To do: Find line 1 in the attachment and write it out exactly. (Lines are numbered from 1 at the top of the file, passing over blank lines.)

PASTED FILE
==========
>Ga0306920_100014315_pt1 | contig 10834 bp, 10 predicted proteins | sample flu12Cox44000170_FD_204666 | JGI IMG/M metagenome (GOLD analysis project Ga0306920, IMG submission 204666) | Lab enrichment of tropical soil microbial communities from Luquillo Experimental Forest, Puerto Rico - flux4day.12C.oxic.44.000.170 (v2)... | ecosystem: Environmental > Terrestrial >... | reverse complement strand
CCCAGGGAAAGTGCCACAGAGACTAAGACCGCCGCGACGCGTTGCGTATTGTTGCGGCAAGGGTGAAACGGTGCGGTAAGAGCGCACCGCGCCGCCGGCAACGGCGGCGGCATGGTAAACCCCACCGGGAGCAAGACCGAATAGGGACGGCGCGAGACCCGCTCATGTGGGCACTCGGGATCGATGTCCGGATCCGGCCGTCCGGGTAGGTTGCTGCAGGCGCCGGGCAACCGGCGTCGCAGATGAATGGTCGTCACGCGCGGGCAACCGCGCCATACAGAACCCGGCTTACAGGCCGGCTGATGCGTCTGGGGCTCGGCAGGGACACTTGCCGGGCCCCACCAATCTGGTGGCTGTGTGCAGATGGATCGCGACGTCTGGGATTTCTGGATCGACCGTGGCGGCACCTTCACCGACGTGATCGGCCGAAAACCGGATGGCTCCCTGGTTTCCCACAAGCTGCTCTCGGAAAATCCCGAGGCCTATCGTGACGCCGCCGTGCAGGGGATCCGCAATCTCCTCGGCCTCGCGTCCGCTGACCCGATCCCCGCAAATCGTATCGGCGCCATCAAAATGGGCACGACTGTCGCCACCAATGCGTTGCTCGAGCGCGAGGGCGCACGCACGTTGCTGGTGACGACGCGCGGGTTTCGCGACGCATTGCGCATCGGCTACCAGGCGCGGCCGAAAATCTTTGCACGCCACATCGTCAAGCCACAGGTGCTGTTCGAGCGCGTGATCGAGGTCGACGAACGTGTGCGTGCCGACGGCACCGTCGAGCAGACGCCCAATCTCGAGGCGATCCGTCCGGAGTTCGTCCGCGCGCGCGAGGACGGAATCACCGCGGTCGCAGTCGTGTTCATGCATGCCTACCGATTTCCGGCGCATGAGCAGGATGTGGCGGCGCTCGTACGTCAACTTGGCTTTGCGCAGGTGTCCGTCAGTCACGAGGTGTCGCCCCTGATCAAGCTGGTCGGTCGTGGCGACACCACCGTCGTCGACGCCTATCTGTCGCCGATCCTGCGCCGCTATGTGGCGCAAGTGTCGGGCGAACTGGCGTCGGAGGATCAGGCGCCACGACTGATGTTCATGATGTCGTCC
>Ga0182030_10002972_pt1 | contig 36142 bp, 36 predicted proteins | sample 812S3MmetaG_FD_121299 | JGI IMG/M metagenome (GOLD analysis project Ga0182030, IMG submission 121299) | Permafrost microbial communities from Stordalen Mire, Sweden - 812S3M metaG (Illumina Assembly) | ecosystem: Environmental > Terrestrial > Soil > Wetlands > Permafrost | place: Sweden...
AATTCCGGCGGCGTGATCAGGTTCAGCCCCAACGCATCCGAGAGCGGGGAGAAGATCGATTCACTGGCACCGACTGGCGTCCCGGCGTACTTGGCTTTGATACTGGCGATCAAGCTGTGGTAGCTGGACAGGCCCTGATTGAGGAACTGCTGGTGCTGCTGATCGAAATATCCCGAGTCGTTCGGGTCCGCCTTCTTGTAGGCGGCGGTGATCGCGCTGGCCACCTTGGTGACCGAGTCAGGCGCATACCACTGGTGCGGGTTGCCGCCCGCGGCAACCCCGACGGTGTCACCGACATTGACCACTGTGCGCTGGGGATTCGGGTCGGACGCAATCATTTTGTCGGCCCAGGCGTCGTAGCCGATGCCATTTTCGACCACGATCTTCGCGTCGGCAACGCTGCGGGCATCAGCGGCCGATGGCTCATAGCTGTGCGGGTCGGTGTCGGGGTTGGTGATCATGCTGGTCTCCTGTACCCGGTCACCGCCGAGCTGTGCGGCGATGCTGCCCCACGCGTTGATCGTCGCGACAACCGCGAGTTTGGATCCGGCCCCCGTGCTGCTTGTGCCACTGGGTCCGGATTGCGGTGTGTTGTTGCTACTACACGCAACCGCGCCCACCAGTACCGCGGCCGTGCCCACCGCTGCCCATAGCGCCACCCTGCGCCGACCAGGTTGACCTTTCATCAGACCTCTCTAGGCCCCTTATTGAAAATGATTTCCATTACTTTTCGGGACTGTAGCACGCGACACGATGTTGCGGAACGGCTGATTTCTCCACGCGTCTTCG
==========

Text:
>Ga0306920_100014315_pt1 | contig 10834 bp, 10 predicted proteins | sample flu12Cox44000170_FD_204666 | JGI IMG/M metagenome (GOLD analysis project Ga0306920, IMG submission 204666) | Lab enrichment of tropical soil microbial communities from Luquillo Experimental Forest, Puerto Rico - flux4day.12C.oxic.44.000.170 (v2)... | ecosystem: Environmental > Terrestrial >... | reverse complement strand